Saturday, 10 June 2017

Genetic Geographies: The Trouble with Ancestry

Searching for genealogy books on Amazon sorted by popularity up popped as #1 this academic book, published by the University of Minnesota Press, Genetic Geographies: The Trouble with Ancestry by Catherine Nash.

Nash is Professor of Human Geography at Queen Mary College, University of London. She describes herself as "a feminist cultural geographer with research interests in geographies of identity, relatedness and belonging. I am particularly interested in bringing together a cultural geographical perspective and a focus on kinship which includes attention to genealogical knowledges and imaginations and practices of making relations."

A stimulus for the book was the People of the British Isles Project, and also the Geno 2.0 test of National Geographic.

The start of the Acknowledgements at the front of the book reads "At the heart of this book is a critique of the idea that those to whom we are closest in terms of ancestry naturally matter most. It is an argument about the dangers of figuring genetic similarity through shared ancestry as the basis for senses of affinity, care, and commonality. In the pages that follow, I explore how that idea runs through what is widely taken to be either a simply fascinating or, more particularly, progressive exploration of ancestry, origins, and relatedness through the scientific study of geographical patterns of human genetic variation and their use in genetic genealogy."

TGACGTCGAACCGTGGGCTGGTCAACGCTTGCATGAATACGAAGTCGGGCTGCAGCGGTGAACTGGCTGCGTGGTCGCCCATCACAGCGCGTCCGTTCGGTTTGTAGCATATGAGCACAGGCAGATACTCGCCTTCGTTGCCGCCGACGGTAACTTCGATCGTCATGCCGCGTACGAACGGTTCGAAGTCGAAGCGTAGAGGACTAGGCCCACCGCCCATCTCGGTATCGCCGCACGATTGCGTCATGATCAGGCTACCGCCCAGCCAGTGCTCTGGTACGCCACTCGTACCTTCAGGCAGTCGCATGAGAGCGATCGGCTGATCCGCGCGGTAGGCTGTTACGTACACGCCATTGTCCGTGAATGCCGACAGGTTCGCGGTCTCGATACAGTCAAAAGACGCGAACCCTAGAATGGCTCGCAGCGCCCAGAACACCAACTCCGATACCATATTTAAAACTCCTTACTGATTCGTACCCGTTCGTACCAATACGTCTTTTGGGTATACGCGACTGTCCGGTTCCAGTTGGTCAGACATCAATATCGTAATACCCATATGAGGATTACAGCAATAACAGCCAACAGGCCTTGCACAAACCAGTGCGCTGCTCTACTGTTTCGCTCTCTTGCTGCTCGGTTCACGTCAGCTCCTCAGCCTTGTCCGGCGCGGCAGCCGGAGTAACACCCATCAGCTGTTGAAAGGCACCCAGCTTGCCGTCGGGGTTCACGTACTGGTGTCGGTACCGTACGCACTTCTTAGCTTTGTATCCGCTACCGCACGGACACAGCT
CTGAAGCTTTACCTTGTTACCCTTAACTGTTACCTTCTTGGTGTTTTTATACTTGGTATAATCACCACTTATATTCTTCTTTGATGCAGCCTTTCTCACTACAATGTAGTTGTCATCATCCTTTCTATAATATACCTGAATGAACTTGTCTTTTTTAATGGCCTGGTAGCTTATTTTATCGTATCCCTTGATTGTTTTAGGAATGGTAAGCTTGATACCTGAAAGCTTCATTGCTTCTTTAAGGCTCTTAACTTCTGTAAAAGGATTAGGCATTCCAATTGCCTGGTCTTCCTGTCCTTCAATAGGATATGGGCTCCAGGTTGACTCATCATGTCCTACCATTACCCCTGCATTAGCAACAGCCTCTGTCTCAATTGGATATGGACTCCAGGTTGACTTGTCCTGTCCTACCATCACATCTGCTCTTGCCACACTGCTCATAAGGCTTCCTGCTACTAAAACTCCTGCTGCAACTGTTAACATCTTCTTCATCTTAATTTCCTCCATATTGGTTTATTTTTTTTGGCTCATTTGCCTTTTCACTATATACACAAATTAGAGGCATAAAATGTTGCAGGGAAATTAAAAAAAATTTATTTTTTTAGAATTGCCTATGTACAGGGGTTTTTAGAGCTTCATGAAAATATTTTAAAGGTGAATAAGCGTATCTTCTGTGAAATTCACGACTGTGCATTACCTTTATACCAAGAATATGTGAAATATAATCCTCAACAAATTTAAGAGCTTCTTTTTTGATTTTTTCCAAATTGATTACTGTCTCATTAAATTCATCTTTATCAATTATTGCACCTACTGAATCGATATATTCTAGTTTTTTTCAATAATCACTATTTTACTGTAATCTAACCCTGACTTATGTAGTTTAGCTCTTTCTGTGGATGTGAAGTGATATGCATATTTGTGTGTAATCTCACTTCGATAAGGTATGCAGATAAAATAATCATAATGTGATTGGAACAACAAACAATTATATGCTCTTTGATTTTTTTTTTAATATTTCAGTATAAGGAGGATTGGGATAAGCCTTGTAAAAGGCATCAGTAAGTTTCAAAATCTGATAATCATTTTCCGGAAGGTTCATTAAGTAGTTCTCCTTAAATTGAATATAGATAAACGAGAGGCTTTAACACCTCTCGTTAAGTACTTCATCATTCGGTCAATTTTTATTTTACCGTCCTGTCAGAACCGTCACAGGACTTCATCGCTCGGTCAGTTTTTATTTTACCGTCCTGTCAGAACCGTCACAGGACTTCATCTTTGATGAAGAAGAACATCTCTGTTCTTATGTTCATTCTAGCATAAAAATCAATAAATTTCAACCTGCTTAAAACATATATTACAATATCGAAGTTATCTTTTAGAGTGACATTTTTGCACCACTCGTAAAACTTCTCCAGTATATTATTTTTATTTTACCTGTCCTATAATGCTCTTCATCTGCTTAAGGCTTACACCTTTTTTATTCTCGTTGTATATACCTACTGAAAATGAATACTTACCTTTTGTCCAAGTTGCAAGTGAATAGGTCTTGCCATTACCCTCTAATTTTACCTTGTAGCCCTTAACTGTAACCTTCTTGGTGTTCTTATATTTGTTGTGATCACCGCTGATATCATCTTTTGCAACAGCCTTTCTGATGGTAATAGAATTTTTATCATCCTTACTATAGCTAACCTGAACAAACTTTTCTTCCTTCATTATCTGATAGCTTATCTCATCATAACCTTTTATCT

In brief the book "pursues their (genetics) troubling implications for our perception of sexual and national, as well as racial, difference."

I've not read the book. I couldn't find any reviews online. Analysis of a section found it is written at well above college level. According to WorldCat there are copies at some Canadian university libraries, including the University of Ottawa, where it will likely be found on the shelves.






4 comments:

Celtictwigs said...

Thanks for bringing this work to our attention. It sounds like it could be an interesting read if one did not need to work at slogging through obtuse language structures . . . sez this reader with more than one post grad degree.

Judy Lynn in Ontario said...

Be careful: well above college-level reading difficulty today could mean well above grade 6 reading difficulty and not much more. Reading levels of difficulty in Canada will continue to change and devolve. Standards for written expression will continue to weaken in response to the pressures of technology where shortest possible expressions using short forms and misspellings continue to undermine previous standards for written English. This is not necessarily a bad thing, I am told, but rather a response to the rapid pace of the world we now inhabit. People no longer have the time or the attention span needed to write whole, correctly spelled words,or complete sentences with punctuation of even the most basic kind. The book described may not require a slog "through obtuse [sic] language structures", but rather may simply require a reader with an attention span longer than that of a gnat.

Patti said...

Sounds like a bunch of garbage to me. Our GENETIC families ARE our families. Period.

Gail B said...

posting late in the day, as I've been busy. Since adoption runs through both my husband's and my family for generations, I must disagree that "our genetic families are our families." I realize the comment is meant to be straightforward, and it avoids academic gobbledegook speech, but 'Families' are made through care, nurture, love, as much as genetics.